Wednesday, 3 February 2010

Digital Marketing Training: learning from others' successes (and failures)

(This Post first appeared on the CAM Foundation Blog -

There are times when one needs to be sure one is dealing with skilled, thoroughly-trained professionals.

A very senior and experienced Marketing Director said to me the other day: “You know Mike, the single biggest thing holding back Digital right now is the shortage of experienced, knowledgeable people who really know what they’re doing online.  I can’t hire them as employees and I don't see enough of them in my agencies. Of course, there are plenty of people with experience of design and build, SEO or paid search, but they tend to be do-ers rather than thinkers, and there is a lot of dead wood out there- at every level, from project manager to MD. And don’t even get me started on Social Media - talk about The Land of the Blind…”

Then she referred me to this video, which on one hand proved that she had a sense of humour, but on the other left me hoping that I’d never told her I was a “social media expert”.

In September last year, figures produced by the UK Internet Advertising Bureau (IAB) and PwC revealed that £1.75bn was spent on online advertising in the first 6 months of 2009, which meant that online had overtaken TV as the UK’s biggest advertising medium. This was a ‘world first’ for a developed advertising market. The announcement shocked many of the ‘Old Guard’ in Marketing Departments and their ad agencies. There was no denying that Digital had arrived. TV had been the leading ad medium for almost 50 years; now online had overtaken it in ten. There were, admittedly and perhaps deservedly, some accusations of 'comparing apples with oranges' but no-one disputes that online advertising in all its forms has come a long way, in the UK and globally.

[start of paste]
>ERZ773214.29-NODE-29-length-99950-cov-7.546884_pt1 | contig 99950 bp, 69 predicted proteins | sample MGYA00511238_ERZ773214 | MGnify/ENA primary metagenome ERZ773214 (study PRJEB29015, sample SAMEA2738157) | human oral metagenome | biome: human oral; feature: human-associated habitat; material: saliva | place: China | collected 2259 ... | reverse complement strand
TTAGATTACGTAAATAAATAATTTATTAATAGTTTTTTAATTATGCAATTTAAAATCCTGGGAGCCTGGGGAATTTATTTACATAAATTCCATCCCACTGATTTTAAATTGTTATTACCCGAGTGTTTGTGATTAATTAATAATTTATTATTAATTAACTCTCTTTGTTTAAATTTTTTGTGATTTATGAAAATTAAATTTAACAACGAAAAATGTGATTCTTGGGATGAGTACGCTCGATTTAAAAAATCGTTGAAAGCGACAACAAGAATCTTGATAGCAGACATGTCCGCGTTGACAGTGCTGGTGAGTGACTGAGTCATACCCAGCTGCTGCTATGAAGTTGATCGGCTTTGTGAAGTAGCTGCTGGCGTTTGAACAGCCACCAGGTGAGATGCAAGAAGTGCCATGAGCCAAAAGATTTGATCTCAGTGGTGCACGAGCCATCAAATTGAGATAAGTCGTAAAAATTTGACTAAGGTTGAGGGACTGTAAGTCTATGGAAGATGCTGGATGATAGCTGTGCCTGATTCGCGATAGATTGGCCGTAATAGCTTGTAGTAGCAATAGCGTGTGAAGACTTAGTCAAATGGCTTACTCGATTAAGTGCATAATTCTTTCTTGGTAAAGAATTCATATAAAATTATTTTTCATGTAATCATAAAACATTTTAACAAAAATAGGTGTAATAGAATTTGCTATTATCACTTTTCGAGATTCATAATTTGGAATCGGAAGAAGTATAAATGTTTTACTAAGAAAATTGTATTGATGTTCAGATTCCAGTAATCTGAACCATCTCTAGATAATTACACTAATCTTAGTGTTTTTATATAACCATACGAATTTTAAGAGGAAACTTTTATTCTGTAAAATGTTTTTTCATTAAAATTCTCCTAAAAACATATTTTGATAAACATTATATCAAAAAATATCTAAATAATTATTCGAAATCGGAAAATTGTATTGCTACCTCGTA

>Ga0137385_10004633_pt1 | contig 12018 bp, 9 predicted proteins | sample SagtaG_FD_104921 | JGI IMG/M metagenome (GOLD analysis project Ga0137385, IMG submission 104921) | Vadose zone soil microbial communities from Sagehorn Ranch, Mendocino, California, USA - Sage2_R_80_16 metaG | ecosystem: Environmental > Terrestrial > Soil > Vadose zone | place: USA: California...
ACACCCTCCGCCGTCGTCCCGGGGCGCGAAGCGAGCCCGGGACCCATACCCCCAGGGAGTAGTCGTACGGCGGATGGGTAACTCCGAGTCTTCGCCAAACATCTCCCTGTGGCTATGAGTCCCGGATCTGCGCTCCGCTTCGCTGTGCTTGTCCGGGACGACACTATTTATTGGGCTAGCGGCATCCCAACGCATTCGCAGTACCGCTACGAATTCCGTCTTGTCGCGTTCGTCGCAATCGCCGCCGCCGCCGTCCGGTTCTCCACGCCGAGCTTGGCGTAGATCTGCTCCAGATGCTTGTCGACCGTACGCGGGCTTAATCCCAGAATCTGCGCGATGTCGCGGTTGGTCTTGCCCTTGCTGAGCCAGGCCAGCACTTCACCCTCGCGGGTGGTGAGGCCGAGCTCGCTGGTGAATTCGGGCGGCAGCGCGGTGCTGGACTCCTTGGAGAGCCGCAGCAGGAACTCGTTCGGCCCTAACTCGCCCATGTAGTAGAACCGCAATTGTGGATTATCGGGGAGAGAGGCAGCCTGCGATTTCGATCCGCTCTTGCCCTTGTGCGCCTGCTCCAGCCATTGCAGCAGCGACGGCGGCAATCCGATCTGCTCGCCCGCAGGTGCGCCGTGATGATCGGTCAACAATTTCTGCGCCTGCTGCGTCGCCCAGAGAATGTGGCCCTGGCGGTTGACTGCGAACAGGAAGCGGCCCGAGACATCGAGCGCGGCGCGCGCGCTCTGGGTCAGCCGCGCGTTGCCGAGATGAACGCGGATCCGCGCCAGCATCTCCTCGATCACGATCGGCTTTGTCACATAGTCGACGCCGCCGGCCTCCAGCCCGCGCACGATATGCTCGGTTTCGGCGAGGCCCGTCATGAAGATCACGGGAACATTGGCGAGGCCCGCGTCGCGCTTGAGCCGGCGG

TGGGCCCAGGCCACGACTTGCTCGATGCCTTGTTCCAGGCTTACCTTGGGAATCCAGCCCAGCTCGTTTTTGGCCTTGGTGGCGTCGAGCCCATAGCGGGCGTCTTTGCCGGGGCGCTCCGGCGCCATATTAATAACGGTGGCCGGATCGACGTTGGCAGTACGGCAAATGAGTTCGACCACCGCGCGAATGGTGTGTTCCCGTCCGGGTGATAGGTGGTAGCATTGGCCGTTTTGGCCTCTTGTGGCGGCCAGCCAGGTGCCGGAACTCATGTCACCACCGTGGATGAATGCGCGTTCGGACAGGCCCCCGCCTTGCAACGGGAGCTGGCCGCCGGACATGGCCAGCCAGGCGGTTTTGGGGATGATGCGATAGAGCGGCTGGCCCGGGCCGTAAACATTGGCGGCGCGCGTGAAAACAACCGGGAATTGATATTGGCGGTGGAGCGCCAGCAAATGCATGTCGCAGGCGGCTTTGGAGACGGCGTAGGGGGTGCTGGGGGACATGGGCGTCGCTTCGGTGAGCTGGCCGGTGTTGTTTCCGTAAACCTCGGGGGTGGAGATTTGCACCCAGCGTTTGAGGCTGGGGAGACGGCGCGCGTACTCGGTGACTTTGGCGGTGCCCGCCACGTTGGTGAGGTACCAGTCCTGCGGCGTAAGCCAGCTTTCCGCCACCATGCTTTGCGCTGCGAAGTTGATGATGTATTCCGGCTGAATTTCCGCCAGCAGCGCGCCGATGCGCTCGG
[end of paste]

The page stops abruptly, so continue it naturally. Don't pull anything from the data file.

The point my client was making was that the rapid growth of Digital has left what HR people call a “skills gap”. At all levels there is a lack of experience and there is widespread concern that this is actually holding back the emergence of Digital as a serious, grown-up and respected part of the marketing mix. There is no doubt that budgets are moving from traditional media into digital channels, but for many marketing directors this is something of a voyage into the unknown; it is certainly difficult to know where to get impartial advice; everyone who appears to know about Digital seems to have an agenda; most of all, it could be argued, the big digital agencies. Mistakes are being made, opportunities missed. Cowboys (naming no names) are surviving and even prospering.

As we know, pretty much everything in Digital is measurable but this may not be as big an advantage as it sounds. Many online marketers are currently drowning in a sea of analytics: an excess of data and a shortage of actionable information. They are, all too frequently, at the mercy of the ‘Web Analytics Guru’ whose position of power is akin to that of the car mechanic dealing with the distressed and ignorant customer; sucking his teeth, shaking his head and naming an outrageous sum: “Bad news I'm afraid; your big end’s gone…” And then doing a poor job…